The purpose of this study is to present the impacts of a fully interactive coupling between an atmospheric and a sea ice model over the Gulf of St. Lawrence, Canada. The impacts are assessed in terms of the atmospheric and sea ice forecasts produced by the coupled numerical system. The ocean-ice model has been developed at the Maurice Lamontagne Institute, where it runs operationally at a horizontal resolution of 5 km and is driven (one-way coupling) by atmospheric model forecasts provided by the Meteorological Service of Canada (MSC). In this paper the importance of two-way coupling is assessed by comparing the one-way coupled version with a two-way coupled version in which the atmospheric model interacts with the sea ice model during the simulation. The impacts are examined for a case in which the sea ice conditions are changing rapidly. Two atmospheric model configurations have been studied. The first one has a horizontal grid spacing of 24 km, which is the operational configuration used at the Canadian Meteorological Centre. The second one is a high-resolution configuration with a 4-km horizontal grid spacing. A 48-h forecast has been validated using satellite images for the ice and the clouds, and also using the air temperature and precipitation observations. It is shown that the two-way coupled system improves the atmospheric forecast and has a direct impact on the sea ice forecast. It is also found that forecasts are improved with a fine resolution that better resolves the physical events, fluxes, and forcing. The coupling technique is also briefly described and discussed.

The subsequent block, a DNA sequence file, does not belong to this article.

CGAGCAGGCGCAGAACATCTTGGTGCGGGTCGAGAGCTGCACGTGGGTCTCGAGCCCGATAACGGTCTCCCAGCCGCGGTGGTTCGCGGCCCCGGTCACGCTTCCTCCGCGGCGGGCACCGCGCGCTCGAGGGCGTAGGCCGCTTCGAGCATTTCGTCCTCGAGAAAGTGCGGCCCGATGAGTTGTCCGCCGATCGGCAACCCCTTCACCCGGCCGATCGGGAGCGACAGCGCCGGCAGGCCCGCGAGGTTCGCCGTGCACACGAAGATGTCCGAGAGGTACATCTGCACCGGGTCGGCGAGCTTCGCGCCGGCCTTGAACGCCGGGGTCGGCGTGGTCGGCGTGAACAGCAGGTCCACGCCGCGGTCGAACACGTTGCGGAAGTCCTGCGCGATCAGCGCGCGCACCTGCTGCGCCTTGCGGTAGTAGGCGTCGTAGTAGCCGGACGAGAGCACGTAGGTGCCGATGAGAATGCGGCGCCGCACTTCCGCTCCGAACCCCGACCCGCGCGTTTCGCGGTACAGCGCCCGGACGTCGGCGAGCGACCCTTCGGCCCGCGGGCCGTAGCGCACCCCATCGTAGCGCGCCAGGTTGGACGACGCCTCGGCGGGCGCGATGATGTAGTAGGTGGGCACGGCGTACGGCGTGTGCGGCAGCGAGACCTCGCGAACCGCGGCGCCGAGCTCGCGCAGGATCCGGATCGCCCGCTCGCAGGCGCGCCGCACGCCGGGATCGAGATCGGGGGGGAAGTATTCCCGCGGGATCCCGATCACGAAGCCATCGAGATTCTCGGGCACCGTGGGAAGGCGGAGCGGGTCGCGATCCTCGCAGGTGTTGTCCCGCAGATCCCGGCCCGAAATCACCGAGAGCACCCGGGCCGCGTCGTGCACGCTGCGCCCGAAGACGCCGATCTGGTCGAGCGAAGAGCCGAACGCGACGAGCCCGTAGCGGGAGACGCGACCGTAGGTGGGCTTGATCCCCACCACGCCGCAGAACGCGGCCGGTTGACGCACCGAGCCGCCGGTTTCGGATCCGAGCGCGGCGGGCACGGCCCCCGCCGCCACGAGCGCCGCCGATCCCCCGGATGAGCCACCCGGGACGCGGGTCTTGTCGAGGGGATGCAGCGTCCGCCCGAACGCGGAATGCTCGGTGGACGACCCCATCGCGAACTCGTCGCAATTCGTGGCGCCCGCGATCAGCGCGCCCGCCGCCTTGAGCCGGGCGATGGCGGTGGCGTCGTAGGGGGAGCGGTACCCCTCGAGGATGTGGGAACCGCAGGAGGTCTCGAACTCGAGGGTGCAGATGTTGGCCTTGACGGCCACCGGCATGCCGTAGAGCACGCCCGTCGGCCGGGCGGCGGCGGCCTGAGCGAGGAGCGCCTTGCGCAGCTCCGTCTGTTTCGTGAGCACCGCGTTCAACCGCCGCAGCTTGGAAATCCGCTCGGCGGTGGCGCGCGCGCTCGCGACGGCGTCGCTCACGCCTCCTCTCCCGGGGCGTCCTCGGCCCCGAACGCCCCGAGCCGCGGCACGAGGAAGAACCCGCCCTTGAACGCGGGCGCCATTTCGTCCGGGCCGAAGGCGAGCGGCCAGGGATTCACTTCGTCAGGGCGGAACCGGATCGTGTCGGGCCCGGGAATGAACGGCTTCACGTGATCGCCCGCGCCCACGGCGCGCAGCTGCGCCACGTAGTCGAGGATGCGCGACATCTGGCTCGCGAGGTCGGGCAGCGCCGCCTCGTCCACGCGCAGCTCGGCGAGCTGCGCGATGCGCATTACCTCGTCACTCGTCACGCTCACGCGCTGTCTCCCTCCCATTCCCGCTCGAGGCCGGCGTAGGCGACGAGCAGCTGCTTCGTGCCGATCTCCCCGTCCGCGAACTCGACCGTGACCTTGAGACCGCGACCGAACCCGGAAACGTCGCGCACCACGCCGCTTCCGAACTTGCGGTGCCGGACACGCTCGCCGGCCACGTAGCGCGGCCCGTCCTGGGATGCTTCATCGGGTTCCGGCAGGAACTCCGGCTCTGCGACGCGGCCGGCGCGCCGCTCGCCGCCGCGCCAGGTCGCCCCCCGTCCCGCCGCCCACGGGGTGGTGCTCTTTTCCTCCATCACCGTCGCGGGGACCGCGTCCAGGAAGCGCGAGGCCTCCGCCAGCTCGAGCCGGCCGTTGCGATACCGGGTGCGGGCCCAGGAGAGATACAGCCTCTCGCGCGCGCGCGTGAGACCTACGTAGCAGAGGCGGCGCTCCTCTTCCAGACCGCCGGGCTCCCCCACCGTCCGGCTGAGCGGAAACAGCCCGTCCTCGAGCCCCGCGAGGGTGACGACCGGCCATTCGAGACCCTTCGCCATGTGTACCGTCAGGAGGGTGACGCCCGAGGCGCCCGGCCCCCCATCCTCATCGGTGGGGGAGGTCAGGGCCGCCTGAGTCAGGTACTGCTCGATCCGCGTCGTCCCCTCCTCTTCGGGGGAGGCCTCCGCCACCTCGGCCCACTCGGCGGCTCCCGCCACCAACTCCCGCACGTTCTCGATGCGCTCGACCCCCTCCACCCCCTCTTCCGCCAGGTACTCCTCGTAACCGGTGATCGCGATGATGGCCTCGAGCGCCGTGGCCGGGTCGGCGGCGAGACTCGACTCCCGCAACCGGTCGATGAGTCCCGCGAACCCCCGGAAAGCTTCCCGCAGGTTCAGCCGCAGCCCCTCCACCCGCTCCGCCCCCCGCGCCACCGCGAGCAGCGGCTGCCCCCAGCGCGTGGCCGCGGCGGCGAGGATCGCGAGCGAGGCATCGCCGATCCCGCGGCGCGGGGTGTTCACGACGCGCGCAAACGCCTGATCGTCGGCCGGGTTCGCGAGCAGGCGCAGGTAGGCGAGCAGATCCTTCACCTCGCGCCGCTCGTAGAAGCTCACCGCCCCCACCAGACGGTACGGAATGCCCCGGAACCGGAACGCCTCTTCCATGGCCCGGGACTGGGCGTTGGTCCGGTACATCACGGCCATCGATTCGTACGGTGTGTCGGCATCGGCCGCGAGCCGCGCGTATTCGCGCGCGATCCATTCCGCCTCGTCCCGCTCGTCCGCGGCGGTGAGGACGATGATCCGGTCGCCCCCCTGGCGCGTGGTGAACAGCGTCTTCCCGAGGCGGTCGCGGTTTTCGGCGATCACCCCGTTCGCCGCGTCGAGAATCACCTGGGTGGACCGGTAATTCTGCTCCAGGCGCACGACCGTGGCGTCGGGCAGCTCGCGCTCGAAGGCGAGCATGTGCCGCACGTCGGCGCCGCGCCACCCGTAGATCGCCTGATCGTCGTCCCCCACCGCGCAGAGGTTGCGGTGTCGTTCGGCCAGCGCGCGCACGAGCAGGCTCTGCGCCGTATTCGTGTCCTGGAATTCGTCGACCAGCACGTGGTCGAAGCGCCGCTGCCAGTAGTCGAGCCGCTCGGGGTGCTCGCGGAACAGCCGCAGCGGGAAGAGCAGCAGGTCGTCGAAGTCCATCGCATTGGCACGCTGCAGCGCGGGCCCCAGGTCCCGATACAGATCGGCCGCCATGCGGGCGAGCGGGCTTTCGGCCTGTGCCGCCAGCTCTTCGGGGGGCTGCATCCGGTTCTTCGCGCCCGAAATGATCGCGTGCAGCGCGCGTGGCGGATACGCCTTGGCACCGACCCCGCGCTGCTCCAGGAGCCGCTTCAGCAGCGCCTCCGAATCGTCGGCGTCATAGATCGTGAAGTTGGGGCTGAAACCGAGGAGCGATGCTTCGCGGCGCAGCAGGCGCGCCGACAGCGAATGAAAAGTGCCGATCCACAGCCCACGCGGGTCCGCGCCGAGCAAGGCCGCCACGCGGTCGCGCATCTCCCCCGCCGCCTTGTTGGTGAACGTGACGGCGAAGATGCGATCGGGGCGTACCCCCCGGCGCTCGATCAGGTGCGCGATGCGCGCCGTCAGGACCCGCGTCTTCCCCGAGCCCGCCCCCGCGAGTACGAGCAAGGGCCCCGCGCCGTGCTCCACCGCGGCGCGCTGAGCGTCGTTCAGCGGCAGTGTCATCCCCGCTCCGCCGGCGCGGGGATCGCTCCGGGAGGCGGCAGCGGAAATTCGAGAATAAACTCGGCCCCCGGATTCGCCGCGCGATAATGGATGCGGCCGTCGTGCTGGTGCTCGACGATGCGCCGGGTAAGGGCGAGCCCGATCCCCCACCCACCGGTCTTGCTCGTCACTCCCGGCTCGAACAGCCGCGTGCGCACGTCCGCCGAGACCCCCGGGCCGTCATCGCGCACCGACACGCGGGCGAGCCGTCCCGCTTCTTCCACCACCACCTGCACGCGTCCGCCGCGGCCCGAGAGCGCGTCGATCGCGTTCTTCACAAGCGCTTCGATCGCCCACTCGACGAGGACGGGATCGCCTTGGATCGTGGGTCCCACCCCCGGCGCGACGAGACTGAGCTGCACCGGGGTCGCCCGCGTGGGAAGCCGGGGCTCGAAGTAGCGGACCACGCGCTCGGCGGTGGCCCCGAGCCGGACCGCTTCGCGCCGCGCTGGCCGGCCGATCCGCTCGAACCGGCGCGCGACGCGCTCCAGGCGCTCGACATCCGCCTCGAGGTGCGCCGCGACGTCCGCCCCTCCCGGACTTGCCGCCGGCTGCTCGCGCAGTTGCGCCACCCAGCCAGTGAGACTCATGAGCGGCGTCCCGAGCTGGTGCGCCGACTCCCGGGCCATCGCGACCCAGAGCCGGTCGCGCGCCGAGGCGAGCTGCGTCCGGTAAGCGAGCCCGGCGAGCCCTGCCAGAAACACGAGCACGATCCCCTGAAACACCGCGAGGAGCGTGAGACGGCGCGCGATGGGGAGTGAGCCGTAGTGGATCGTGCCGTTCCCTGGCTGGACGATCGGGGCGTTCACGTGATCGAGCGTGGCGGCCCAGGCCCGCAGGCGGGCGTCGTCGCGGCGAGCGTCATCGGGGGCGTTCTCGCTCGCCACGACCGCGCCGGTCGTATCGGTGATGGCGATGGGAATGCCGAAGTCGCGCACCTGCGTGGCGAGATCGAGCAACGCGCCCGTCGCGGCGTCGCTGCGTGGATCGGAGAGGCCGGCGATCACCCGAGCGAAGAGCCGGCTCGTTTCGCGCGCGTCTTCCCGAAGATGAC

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Robert Benoit
,
Pierre Pellerin
,
Nick Kouwen
,
Harold Ritchie
,
Norman Donaldson
,
Paul Joe
, and
E. D. Soulis

Abstract

The purpose of this study is to present the possibilities offered by coupled atmospheric and hydrologic models as a new tool to validate and interpret results produced by atmospheric models. The advantages offered by streamflow observations are different from those offered by conventional precipitation observations. The dependence between basins and subbasins can be very useful, and the integrating effect of the large basins facilitates the evaluation of state-of-the-art atmospheric models by filtering out some of the spatial and temporal variability that complicate the point-by-point verifications that are more commonly used. Streamflow permits a better estimate of the amount of water that has fallen over a region. A comparison of the streamflow predicted by the coupled atmospheric–hydrologic model versus the measured streamflow is sufficiently sensitive to clearly assess atmospheric model improvements resulting from increasing horizontal resolution and altering the treatment of precipitation processes in the model.